The sounds of the Boone County Fair are surprisingly chaotic, considering that this is supposed to be a fun, relaxing event. The constant hum of carnival ride motors is punctuated by the hiss of compressed air or the shrill scream of a child in the throes of either terror, ecstasy, or both.
Mallory Trosper first met Justin McBee in 1999 when they were both showing calves at a national Junior Angus Show.
“We’ve been good friends and then we started seeing each other last summer and our families became friends,” Mallory says.
Racial profiling, the economy and disability services were among the topics discussed Thursday at a candidates forum sponsored by the NAACP. Candidates for the 19th District state Senate seat, the 24th and 25th District House seats, Boone County sheriff, Boone County commission and Boone County treasurer made an appearance at the event at Second Baptist Church, which was also attended by about two dozen residents
19th District state Senate
Whoever is elected to the 19th district state senate seat will face having to possibly re-write the public education foundation formula, deal with lagging budgets and look at changing the tax structure. Democratic candidates Chuck Graham and Tim Harlan each have their own plans to close corporate tax loopholes and both oppose tax credits or vouchers for private schools.
With the Aug. 3 Democratic primary less than two weeks away, educational issues have become the focal point of the race.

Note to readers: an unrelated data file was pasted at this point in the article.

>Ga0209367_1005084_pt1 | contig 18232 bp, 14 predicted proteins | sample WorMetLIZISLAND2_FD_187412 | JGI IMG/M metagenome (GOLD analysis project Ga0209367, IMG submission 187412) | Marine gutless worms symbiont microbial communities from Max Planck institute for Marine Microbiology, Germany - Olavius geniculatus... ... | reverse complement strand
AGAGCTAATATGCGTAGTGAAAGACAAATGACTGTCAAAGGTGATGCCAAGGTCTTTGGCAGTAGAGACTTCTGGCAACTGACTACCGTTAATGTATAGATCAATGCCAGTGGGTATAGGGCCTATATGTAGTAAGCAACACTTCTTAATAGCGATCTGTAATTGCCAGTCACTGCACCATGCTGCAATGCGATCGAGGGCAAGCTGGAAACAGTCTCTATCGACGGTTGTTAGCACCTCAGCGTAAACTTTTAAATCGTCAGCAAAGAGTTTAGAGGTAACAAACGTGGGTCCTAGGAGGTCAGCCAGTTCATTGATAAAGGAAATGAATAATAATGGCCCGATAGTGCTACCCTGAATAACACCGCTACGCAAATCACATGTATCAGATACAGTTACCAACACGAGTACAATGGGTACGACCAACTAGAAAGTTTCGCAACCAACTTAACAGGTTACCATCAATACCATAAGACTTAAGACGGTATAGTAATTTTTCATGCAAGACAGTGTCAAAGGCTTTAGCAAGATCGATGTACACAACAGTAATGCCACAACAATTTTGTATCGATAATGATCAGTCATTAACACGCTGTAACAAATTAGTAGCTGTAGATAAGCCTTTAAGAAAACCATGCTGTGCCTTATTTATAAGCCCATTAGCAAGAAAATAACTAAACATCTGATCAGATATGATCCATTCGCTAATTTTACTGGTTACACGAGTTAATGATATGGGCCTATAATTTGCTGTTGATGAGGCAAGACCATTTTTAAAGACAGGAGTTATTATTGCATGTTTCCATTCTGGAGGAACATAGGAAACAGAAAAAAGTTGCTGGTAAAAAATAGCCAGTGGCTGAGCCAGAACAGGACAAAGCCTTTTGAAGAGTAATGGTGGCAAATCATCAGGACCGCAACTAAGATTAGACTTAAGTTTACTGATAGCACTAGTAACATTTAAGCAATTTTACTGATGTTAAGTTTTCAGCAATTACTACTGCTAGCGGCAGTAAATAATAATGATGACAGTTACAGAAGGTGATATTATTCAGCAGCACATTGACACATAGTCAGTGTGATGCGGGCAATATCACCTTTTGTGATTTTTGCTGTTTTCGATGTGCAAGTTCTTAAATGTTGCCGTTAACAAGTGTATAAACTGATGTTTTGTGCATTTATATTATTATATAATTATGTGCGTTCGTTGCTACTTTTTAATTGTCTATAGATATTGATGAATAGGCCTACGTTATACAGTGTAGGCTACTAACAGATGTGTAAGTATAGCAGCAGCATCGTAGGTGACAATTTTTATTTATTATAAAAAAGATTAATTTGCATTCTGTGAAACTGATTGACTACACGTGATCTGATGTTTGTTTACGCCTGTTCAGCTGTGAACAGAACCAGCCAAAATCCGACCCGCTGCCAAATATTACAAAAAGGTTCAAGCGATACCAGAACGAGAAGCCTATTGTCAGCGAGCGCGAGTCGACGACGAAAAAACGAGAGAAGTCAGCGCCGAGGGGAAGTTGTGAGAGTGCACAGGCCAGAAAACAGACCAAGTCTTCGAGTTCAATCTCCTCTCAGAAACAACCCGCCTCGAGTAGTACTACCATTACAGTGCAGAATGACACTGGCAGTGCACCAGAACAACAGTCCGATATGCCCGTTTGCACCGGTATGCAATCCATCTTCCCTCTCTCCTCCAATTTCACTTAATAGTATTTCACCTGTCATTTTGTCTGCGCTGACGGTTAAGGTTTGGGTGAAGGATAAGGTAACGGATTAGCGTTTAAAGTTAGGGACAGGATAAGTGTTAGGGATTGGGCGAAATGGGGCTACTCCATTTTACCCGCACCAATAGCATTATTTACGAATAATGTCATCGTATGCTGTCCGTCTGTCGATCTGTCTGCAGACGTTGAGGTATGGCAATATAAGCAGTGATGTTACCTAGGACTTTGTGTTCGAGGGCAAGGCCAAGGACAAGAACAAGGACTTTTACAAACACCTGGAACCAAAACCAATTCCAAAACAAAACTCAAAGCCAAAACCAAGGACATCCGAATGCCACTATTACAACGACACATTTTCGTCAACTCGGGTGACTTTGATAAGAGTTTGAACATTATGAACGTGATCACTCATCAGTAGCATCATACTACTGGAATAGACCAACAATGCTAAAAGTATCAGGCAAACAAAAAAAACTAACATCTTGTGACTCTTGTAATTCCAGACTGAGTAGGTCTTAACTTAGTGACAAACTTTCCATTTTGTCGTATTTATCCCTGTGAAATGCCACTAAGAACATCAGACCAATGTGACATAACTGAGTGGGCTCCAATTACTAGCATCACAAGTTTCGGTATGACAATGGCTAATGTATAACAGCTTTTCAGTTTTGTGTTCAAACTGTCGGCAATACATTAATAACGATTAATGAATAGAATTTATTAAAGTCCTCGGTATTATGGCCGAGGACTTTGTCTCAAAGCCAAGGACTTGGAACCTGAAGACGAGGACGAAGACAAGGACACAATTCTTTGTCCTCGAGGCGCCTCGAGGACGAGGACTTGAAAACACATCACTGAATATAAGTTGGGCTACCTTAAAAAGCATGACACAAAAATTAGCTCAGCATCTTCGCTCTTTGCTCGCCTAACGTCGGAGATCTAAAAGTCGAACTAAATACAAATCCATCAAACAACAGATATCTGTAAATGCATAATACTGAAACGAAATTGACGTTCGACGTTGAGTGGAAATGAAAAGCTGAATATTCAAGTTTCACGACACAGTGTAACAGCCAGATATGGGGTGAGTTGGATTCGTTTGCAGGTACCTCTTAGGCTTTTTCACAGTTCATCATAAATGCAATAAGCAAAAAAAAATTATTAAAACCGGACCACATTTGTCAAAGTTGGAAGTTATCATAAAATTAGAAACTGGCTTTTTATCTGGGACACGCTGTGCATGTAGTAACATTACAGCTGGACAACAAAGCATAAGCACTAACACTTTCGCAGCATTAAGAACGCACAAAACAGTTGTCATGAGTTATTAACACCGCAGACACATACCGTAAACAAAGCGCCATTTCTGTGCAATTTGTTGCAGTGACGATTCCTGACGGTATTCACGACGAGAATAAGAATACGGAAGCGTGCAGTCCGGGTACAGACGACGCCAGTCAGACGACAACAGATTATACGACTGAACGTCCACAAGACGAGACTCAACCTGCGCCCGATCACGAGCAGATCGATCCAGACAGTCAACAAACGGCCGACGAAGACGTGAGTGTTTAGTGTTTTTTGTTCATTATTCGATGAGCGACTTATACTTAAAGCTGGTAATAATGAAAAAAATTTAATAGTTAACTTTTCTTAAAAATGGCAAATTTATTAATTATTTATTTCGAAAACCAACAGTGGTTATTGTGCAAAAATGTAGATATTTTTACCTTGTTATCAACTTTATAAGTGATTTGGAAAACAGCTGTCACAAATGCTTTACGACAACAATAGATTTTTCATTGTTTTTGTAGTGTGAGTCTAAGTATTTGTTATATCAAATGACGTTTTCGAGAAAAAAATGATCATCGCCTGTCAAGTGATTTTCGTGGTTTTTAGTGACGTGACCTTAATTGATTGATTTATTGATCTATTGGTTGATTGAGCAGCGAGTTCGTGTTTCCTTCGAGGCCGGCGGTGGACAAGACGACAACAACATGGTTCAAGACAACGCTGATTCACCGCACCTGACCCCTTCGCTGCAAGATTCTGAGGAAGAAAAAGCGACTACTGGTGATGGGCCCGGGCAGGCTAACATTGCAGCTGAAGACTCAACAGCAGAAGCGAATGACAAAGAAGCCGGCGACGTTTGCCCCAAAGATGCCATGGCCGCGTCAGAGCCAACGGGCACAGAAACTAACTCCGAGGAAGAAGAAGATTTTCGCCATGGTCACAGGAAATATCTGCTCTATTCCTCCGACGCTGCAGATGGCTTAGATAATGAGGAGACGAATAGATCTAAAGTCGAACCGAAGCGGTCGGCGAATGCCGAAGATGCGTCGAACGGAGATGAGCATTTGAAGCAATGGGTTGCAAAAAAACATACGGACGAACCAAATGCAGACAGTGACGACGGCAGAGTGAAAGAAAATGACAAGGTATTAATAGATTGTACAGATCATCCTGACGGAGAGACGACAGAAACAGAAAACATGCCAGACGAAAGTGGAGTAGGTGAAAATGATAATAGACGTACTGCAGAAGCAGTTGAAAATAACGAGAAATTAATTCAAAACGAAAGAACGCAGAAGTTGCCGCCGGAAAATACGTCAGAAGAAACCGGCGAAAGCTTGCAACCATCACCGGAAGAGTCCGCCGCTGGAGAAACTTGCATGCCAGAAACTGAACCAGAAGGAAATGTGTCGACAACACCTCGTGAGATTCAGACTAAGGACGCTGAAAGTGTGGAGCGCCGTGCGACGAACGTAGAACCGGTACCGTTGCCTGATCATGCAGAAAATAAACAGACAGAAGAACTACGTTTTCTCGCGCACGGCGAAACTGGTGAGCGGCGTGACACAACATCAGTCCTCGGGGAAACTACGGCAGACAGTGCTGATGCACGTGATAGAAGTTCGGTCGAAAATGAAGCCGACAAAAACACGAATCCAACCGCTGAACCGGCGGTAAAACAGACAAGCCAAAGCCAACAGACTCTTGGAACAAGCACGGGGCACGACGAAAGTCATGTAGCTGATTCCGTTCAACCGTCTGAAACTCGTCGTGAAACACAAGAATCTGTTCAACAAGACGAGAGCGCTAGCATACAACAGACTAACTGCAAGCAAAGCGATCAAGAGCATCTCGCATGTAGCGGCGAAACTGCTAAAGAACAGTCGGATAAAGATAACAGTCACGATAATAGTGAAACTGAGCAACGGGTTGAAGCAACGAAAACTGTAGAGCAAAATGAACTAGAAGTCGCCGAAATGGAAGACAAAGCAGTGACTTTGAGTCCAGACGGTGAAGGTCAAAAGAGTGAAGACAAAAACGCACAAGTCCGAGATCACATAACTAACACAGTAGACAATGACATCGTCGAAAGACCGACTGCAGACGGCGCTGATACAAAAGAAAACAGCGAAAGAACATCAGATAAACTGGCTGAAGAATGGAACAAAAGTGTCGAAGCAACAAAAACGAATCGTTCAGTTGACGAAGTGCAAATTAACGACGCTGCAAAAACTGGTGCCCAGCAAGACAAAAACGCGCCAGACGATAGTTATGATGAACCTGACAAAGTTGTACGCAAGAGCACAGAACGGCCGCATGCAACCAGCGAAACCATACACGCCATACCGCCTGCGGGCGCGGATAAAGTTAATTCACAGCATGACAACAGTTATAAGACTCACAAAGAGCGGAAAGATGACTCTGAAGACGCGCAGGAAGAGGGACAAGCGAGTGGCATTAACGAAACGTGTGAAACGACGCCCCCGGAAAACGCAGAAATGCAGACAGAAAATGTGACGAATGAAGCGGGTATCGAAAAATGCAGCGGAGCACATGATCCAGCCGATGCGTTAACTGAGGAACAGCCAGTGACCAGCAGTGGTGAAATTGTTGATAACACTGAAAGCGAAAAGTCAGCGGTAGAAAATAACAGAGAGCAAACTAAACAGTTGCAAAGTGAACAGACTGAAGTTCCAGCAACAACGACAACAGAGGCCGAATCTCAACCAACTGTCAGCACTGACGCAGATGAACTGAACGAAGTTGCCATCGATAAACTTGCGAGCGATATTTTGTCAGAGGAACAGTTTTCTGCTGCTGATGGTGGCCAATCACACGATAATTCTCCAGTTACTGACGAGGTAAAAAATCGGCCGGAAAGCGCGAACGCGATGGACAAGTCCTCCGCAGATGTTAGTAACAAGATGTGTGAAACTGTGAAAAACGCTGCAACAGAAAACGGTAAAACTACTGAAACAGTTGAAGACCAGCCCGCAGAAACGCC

While Secretary of State Matt Blunt has for months been billed as the presumptive Republican nominee for Missouri governor, those who pick up a GOP ballot at the polls on Aug. 3 will have choices.
Here’s a look at the lesser-known candidates.
Gubernatorial candidate Claire McCaskill wants to take debates with Gov. Bob Holden out of the big cities and into Missouri’s smaller towns in the days leading up to the Aug. 3 Democratic primary.
In a conference call Thursday, McCaskill said debates in rural Missouri will address issues that were neglected in debates earlier this week, which were held in Kansas City and St. Louis. McCaskill said the debates did not address issues pertinent to outstate Missouri — defined as rural areas in the state — such as agriculture, ethanol, transportation for school districts and Medicaid recipients who have limited options in receiving services.
The big blue building with the giant yellow tag on Stadium Boulevard is expected to create competition with electronics, appliance and music stores in Columbia.
Best Buy will open in the old Kmart building at 2001 W. Worley St. on Aug. 13. Kmart closed in February.
Jolie Holland's voice is an anachronism. Possessing a melancholic strain common in Appalachia and traditional American folk music prone to dirges and murder ballads, her voice lolls gorgeously in a cadence tinged with jazz rhythms.
At times, it seems steeped in the very opiate of which she sings in the narcotically dark, bluesy "Old Fashion Morphine" on her latest release, "Escondida" - issuing repeated invocations to two infamous junkies, nomadic '30s writer Isabelle Eberhardt and beat writer William S. Burroughs.
Board Members of the Reality House discussed plans with the Boone County Commission on Thursday to add a wing to their existing facility of 210 beds. While no specific financial or design plans have been developed, they want to add 50 new beds.
Reality House is a nonprofit community correctional program that offers alternatives to traditional jail or prison sentences. The county owns the facility and charges rent.
It’s time for motorcyclists to show their bikes and raise money for kids.
The second Showme Cruise begins today and kicks off the fifth annual Rolla Rally, which raises money for Missouri Special Olympics. For $35 motorcyclists can register at the Mid-Missouri Fairgrounds in Rolla. Registration begins at 5 a.m. and at 7 a.m. bikers begin a 526-mile, five-city ride to raise money for Special Olympics.